Managers like these are safe bets to lose lots of principal in the next economic downturn.

Beyond the Backtest

The top decile of ALIS funds all have actual track records of one to several years. The worst managers usually have phenomenal backtested, hypothetical, or pro forma returns, but lack real returns. They have “heavenly” theoretical return series that are overfit, and when actual dollars are deployed, turn hellish.

Without proper safeguards, machine learning can be prone to overfitting.

ALIS managers often have backtests that generate insane returns of 20% to 30% per year, or Sharpe ratios in the mid-single digits or higher. Then, at some point, the managers scrape together enough capital or intestinal fortitude to launch their fund. That’s when they plunge from Backtest Heaven to Actual Hell.

We met one manager who made this leap. The fund’s angelic return rate cratered to the mid-single digits, and its Sharpe ratio fell off a cliff as a few periods of dismal returns became many periods of awful returns.

We found another manager who showed promise but came from a long-only background, lacked short data, and so had a backtest with a broad index hedge rather than security-specific shorts. We helped the manager source short data and said we were open to revisiting once a track developed with security-specific shorts,

Integrity is the best differentiator.

The worst ALIS managers are unethical. Though these make up a tiny share of funds in the ALIS universe, we have come across them.

One manager asked us how much and how soon we could invest. We responded with a respectable institutional amount within the next six to 12 months. After having only run a small amount at “insane” rates of return, the manager told us our figure wasn’t worth the time and resources required for their due diligence process. Why, the manager asked, couldn’t we invest more quickly?

Another manager said their team had learned from the world’s top investment managers. They hadn’t: They had worked at a service provider that worked for these investors. But, the manager assured us, the team had seen the positions and trades of these luminaries, and so knew all there was to know about their strategies.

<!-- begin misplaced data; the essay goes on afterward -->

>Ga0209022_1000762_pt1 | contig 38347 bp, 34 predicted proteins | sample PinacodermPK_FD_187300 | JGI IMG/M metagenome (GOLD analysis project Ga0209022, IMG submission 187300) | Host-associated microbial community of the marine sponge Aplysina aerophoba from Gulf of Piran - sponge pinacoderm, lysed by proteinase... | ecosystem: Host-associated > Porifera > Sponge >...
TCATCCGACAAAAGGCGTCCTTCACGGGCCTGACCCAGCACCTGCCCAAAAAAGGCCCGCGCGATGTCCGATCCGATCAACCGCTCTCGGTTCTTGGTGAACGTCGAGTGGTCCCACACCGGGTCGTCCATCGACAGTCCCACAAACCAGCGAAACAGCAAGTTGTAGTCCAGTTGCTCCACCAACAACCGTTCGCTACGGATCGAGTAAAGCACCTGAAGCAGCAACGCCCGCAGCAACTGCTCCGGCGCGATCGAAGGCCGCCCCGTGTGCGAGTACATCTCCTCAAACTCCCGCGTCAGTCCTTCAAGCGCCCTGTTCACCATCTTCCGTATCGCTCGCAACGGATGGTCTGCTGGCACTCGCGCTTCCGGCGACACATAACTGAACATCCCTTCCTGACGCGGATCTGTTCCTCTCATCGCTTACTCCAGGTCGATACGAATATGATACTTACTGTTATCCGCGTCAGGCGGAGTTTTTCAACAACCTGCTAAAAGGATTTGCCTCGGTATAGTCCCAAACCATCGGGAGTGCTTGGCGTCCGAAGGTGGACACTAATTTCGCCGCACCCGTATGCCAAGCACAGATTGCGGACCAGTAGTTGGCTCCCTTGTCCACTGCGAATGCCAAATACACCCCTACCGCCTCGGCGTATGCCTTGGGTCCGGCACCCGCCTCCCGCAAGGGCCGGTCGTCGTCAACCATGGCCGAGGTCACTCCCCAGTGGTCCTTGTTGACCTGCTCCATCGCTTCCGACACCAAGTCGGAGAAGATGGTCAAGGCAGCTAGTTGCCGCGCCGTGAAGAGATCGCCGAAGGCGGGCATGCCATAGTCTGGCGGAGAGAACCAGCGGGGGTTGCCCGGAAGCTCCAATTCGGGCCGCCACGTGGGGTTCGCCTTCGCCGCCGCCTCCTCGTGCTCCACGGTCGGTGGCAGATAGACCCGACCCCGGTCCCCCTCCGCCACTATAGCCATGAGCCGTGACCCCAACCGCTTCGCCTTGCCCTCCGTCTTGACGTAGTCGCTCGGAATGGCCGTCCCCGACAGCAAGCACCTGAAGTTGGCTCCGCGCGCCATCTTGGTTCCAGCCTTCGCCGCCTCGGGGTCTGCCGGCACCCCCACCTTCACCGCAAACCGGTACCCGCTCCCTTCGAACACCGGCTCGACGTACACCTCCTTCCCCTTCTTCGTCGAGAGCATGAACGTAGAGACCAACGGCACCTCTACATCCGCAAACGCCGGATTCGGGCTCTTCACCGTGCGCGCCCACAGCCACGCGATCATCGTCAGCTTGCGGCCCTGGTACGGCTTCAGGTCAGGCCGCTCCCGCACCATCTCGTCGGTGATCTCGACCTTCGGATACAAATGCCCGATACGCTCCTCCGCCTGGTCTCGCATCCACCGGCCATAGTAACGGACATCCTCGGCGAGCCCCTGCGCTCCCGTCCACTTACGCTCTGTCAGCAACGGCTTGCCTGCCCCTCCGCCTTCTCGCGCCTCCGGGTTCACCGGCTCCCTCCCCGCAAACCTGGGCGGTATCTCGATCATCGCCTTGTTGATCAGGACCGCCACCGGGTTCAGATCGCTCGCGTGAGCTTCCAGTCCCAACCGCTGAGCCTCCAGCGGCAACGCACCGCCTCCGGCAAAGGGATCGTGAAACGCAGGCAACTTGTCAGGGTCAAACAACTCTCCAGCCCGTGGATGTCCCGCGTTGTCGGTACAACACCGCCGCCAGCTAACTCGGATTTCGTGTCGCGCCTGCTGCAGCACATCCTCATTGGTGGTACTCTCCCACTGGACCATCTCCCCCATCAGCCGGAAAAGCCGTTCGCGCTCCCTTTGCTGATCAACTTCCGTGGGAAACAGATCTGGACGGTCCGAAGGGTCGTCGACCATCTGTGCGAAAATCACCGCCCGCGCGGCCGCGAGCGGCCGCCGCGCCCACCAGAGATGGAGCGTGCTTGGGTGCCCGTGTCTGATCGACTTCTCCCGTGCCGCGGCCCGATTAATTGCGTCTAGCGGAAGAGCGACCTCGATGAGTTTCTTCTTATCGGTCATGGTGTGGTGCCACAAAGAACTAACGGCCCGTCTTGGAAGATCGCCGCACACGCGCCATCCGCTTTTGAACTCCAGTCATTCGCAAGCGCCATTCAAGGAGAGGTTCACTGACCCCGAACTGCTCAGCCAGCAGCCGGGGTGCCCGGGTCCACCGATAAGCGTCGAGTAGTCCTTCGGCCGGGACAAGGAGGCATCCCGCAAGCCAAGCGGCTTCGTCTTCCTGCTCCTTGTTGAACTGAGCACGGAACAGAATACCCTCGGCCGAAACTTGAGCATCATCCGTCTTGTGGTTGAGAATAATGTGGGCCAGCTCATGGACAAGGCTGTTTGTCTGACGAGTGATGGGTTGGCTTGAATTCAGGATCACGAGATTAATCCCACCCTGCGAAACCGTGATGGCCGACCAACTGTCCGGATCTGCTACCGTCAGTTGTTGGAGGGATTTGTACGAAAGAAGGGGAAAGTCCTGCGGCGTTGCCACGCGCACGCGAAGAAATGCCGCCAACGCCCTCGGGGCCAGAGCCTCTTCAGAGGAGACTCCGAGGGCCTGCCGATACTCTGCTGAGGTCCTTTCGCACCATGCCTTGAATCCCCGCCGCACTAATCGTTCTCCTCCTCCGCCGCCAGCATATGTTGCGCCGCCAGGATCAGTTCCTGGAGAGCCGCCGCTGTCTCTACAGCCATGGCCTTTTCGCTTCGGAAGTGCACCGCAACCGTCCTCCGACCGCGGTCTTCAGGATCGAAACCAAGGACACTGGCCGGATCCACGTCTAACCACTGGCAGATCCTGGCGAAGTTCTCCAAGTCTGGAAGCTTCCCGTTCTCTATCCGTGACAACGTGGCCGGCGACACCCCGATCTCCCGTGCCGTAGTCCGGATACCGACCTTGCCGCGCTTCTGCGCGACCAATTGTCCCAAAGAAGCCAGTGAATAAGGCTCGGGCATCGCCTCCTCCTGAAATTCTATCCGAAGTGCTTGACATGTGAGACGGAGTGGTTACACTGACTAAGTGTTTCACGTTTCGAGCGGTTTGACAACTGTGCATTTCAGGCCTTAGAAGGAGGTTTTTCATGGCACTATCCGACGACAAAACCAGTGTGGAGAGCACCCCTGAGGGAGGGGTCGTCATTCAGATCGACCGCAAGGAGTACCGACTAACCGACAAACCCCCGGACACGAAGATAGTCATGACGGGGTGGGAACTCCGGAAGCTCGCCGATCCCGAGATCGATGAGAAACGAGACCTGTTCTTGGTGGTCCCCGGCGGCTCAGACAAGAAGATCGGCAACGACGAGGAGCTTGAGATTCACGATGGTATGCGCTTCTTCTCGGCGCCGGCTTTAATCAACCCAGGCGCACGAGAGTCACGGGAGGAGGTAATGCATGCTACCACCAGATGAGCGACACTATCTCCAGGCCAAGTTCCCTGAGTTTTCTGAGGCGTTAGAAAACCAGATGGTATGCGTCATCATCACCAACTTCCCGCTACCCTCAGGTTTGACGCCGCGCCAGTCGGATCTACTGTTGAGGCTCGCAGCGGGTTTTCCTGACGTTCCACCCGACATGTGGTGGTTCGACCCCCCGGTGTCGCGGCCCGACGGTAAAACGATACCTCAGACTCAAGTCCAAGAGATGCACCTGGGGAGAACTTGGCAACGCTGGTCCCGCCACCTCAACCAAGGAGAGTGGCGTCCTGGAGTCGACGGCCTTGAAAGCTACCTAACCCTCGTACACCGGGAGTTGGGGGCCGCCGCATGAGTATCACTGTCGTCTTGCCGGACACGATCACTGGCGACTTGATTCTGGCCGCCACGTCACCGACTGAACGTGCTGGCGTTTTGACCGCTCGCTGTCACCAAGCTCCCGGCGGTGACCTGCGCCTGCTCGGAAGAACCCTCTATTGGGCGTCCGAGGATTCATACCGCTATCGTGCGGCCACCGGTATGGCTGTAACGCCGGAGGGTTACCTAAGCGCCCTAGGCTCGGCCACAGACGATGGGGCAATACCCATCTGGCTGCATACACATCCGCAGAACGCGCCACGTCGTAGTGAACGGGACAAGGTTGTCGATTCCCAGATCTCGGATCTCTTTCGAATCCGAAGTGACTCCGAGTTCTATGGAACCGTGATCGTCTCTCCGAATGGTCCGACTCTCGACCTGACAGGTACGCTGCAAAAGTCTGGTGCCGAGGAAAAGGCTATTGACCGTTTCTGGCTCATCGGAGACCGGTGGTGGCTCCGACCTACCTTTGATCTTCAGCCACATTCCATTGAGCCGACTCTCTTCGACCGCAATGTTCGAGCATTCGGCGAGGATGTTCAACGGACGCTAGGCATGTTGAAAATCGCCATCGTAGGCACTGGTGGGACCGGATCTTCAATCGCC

By that logic, anyone who studies Renaissance Technologies’ 13Fs has been taught by Jim Simons.

We once set up a dial-in conference line with an overseas manager. We asked whether they had an office and if they were all there now. They said yes on both counts. Yet we could see they were all calling from different dial-ins. So even if they had an office, they weren’t being totally honest on the call.

Yet another ALIS manager bragged in one-on-one meetings and to the media about how their system picks up on insider trading patterns. At least they make it easy for the Securities Exchange Commission (SEC) to find them.

We have spent the past two years on this proverbial long strange trip. And while we’ve seen both the highs and lows along the way, we know the ALIS wave will not crest anytime soon.

We are certain it will revolutionize investment management.

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All posts are the opinion of the author. As such, they should not be construed as investment advice, nor do the opinions expressed necessarily reflect the views of CFA Institute or the author’s employer.

Images credit: ©Getty Images/noLimit46


Michael Oliver Weinberg, CFA

Michael Oliver Weinberg, CFA, is Chief Investment Strategist at Protégé Partners. He is a senior managing director and a member of the investment, risk, and management committees. He is also an adjunct associate professor of economics and finance at Columbia Business School. Previously, Weinberg headed the global equity business at FRM and served as a portfolio manager at Soros. He also worked at Credit Suisse First Boston and served as a real estate analyst at Dean Witter. Weinberg is an advisory board member for the Stern Investment Management and Research Society, the WoodLake Group, and PeerIQ. He is a member of the Economic Club of New York; the New York Society of Security Analysts; and the Yale, Princeton, and New York University family office councils. Weinberg has written articles for the New York Times, Institutional Investor, and CAIA, and he has been interviewed by the Wall Street Journal, the Financial Times, CNBC, Bloomberg, and Reuters. He holds a BS from New York University and an MBA from Columbia Business School.